Rob Manfred offers little insight, shows contempt for reporters in press conference

Rob Manfred
Billie Weiss/Boston Red Sox/Getty Images

Commissioner Rob Manfred spoke at a press conference, addressing the Astros cheating scandal and other topics on Sunday evening. It did not go well.

To start, the press conference was not broadcast officially on MLB’s own TV channel (it aired the 1988 movie Bull Durham instead), nor could any mention to it or link to the live stream be found anywhere on When the actual questions began, Manfred’s answers were circuitous or simply illogical given other comments he has made in the past. On more than one occasion, he showed contempt for reporters for doing their jobs — and, some might argue, doing his job — holding players and front office personnel accountable.

Last month, Jared Diamond of the Wall Street Journal broke a story about the Astros’ “dark arts” and “Codebreaker” operation, based on a letter Manfred sent to then-GM Jeff Luhnow. Diamond was among the reporters present for Manfred’s press conference on Sunday. Per The Athletic’s Lindsey Adler, Manfred addressed Diamond, saying, “You know, congratulations. You got a private letter that, you know, I sent to a club official. Nice reporting on your part.” MLB’s response to the depth of the Astros’ cheating ways was lacking and, without Diamond’s reporting, we would have known how deeply lacking that response was. It is understandable that Manfred would be salty about it, since it exposed him as doing his job poorly, but it was an immature, unrestrained response from someone in charge of the entire league.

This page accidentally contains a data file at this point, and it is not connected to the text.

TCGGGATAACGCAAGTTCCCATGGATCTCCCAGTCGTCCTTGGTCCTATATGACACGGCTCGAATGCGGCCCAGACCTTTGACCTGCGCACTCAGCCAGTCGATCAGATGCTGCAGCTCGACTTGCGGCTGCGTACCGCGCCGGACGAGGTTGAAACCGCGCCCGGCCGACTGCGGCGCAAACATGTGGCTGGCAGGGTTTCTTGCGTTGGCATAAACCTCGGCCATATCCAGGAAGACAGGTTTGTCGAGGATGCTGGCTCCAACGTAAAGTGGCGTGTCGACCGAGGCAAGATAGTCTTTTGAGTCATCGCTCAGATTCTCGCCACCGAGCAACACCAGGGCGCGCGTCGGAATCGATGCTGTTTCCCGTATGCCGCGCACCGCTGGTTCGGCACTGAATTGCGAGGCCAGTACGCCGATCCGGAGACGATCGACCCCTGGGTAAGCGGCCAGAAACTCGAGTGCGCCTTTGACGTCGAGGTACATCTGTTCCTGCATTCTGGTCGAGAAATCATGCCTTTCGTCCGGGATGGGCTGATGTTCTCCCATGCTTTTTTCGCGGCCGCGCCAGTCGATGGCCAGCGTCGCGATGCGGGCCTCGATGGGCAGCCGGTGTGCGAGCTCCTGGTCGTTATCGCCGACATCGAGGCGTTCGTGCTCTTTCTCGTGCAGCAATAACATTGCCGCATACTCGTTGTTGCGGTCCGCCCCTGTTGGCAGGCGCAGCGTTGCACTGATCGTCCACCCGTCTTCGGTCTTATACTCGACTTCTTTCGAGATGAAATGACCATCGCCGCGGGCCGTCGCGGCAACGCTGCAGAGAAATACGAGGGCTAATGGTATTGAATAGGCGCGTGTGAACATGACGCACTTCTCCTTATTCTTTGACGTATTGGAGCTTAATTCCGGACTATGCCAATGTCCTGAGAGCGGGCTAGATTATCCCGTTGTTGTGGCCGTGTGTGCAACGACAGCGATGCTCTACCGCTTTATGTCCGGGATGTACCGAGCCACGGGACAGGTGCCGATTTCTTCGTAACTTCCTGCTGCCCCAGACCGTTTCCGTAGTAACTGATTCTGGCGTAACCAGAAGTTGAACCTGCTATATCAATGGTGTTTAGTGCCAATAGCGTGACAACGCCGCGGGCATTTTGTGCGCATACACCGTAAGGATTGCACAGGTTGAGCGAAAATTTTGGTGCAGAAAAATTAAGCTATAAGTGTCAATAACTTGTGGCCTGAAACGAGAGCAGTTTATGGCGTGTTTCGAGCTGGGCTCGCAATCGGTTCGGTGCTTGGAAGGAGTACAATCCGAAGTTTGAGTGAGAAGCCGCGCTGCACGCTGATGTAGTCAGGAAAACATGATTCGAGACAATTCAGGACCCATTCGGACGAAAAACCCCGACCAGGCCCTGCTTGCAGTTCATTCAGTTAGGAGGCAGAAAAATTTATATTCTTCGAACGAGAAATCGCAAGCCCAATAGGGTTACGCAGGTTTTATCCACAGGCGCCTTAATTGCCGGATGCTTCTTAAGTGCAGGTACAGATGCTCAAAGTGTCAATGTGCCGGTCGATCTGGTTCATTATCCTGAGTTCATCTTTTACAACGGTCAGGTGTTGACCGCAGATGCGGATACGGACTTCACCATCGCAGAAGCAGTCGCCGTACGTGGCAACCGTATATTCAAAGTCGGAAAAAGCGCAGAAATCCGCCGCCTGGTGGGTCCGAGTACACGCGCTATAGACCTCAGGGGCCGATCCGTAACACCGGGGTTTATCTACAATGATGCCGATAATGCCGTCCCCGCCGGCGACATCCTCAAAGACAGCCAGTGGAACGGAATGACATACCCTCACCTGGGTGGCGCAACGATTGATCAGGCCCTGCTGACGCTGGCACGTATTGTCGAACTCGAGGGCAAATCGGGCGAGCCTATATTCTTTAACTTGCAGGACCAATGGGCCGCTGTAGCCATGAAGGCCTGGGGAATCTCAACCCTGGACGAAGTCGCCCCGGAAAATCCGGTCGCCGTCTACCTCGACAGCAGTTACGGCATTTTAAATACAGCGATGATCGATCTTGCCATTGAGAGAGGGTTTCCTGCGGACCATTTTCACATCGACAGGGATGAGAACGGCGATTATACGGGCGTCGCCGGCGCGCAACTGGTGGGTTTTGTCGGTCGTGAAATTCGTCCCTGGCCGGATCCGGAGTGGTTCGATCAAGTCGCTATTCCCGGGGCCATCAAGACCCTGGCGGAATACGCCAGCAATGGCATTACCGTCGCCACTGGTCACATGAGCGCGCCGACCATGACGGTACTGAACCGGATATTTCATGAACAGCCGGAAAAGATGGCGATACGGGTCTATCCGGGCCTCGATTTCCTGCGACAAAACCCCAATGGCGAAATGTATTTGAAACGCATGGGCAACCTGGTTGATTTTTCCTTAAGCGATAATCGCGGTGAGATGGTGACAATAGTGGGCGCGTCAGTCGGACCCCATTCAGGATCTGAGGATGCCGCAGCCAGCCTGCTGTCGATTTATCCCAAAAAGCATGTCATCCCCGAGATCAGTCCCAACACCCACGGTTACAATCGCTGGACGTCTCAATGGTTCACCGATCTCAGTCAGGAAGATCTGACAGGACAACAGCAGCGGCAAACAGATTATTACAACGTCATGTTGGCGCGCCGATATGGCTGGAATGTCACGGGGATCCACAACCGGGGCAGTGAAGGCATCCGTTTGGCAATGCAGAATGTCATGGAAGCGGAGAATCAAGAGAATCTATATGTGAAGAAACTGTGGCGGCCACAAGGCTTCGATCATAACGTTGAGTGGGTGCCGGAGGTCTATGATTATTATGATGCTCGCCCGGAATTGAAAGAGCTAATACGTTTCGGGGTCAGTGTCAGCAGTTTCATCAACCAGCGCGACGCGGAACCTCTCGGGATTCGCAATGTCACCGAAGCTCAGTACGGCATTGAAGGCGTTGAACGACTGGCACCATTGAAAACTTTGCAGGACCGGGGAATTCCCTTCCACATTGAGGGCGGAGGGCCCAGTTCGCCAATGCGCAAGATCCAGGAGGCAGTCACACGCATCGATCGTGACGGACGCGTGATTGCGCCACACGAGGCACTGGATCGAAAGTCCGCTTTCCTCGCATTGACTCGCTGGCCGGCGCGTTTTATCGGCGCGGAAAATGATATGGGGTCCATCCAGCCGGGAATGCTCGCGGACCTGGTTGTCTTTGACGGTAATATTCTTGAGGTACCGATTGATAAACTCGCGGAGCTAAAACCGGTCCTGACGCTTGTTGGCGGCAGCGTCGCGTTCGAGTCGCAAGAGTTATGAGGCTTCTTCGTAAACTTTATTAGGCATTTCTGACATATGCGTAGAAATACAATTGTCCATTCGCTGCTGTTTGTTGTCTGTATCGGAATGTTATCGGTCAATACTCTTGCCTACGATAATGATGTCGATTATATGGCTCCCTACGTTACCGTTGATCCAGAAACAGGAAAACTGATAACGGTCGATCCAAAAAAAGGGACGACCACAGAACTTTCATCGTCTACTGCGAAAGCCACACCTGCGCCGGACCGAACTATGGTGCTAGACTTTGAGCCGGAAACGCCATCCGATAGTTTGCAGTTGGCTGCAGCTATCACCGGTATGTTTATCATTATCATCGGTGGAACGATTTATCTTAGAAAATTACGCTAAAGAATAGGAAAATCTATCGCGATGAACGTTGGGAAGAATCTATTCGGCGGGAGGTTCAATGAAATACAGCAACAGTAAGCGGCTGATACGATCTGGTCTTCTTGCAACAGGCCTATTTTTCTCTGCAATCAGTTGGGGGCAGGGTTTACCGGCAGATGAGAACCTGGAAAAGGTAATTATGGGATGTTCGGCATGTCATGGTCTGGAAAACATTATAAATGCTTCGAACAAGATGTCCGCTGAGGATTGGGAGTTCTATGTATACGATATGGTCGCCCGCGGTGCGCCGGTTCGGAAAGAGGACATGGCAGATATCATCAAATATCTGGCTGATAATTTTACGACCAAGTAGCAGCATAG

Onto the actual topic at hand, Manfred said he felt like the punishment doled out to the Astros was enough. Per Chris Cotillo, Manfred said Astros players “have been hurt by this” and will forever be questioned about their achievements in 2017 and ’18. Some players disagree. Former pitcher Phil Hughes even suggested the players have a work stoppage over this issue.

Manfred defended his decision not to vacate the Astros’ championship, saying, “The idea of an asterisk or asking for a piece of metal back seems like a futile act.” The commissioner devaluing the meaning of a championship seems… not great? Counterintuitive, even? The “piece of metal” is literally called the Commissioner’s Trophy. Manfred went on to brag about the league having “the intestinal fortitude to share the results of that investigation, even when those results were not very pretty.” Be careful, don’t hurt yourself patting yourself on the back for doing the bare minimum.

Manfred said there was no evidence found that the Astros used buzzers and added that, since the players were given immunity, he doesn’t think they would continue to hide that when asked about it. He said, “I think in my own mind. It was hard for me to figure out why they would tell us, given that they were immune, why they would be truthful and admit they did the wrong thing and 17, admit they did the wrong thing and 18, and then lie about what was going on in 19.”